This story was originally published by The Guardian and is reproduced here as part of the Climate Desk collaboration.

All large car parks in France will be covered by solar panels under new legislation approved as part of president Emmanuel Macron’s renewable energy drive.

Legislation approved by the French Senate this week requires existing and new car parks with space for at least 80 vehicles to be covered by solar panels.

The owners of car parks with between 80 and 400 spaces have five years to comply with the measures, while operators of those with more than 400 will have just three years. At least half of the area of the larger sites must be covered by solar panels.

Grist thanks its sponsors. Become one.

Reader support makes our work possible. Donate today to keep our climate news free. All donations TRIPLED!

The French government believes the measure could generate up to 11 gigawatts of power.

Politicians had originally applied the bill to car parks larger than 27,000 square feet before deciding to opt for car parking spaces.

French politicians are also examining proposals to build large solar farms on empty land by motorways and railways as well as on farmland.

Former United Kingdom prime minister Liz Truss considered blocking solar farms being built on agricultural land.

Grist thanks its sponsors. Become one.

The sight of parked cars under the shade of solar panels is not unfamiliar in France. Renewables Infrastructure Group, one of the UK’s largest specialist green energy investors, has invested in a large solar car park in Borgo on Corsica.

Macron has thrown his weight behind nuclear energy over the past year and in September announced plans to boost France’s renewable energy industry. He visited the country’s first offshore windfarm off the port of Saint-Nazaire off the west coast and hopes to speed up the build times of windfarms and solar parks.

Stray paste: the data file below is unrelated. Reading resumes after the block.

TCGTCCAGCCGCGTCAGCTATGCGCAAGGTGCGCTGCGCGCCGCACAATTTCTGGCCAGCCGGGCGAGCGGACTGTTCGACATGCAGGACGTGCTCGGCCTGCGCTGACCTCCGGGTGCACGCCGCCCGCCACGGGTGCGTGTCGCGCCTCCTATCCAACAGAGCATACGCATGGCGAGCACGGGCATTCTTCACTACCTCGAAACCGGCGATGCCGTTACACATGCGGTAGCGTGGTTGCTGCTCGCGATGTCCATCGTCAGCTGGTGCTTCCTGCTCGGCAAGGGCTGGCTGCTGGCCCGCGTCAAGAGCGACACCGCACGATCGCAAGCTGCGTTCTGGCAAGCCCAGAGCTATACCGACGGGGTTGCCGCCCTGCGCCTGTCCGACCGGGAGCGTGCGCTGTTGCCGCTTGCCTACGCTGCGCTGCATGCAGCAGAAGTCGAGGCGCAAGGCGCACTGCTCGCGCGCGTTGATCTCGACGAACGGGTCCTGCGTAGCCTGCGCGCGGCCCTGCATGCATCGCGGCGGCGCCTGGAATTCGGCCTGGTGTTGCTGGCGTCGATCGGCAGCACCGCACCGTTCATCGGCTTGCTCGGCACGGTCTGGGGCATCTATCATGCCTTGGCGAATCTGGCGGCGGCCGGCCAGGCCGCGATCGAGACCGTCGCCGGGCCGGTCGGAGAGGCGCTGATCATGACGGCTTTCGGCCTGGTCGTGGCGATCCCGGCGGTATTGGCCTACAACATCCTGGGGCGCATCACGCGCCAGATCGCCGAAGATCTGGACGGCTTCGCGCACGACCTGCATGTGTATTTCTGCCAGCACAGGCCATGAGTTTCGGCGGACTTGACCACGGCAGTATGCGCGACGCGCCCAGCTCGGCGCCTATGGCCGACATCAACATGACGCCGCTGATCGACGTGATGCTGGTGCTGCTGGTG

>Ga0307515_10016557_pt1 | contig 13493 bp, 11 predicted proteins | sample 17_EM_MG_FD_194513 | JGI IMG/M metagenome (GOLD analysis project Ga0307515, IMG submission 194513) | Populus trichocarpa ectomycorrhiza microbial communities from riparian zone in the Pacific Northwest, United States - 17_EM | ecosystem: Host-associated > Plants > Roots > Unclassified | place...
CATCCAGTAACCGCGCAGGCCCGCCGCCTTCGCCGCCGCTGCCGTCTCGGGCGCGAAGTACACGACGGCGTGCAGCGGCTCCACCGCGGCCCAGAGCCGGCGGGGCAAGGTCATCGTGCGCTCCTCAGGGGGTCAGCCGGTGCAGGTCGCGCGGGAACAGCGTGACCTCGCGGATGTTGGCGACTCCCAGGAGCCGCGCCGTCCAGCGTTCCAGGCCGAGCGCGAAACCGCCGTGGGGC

The move comes as European nations examine their domestic energy supplies in the fallout from Russia’s invasion of Ukraine.

Technical problems and maintenance on the powerhouse French nuclear fleet has exacerbated the problem while the national operator EDF was forced to cut its output in the summer when French rivers became too warm.

The government has also launched a communication campaign, “Every gesture counts,” encouraging individuals and industry to cut their energy usage, and the Eiffel Tower lights are being turned off more than an hour earlier.

The French government plans to spend €45 billion ($53.3 billion) shielding households and businesses from energy price shocks.

Separately on Wednesday, ScottishPower announced it would increase its five-year investment target by £400 million ($473.6 million) to £10.4bn ($12.3 billion) by 2025. The UK solar and wind farm developer hopes to generate 1,000 jobs in the next 12 months.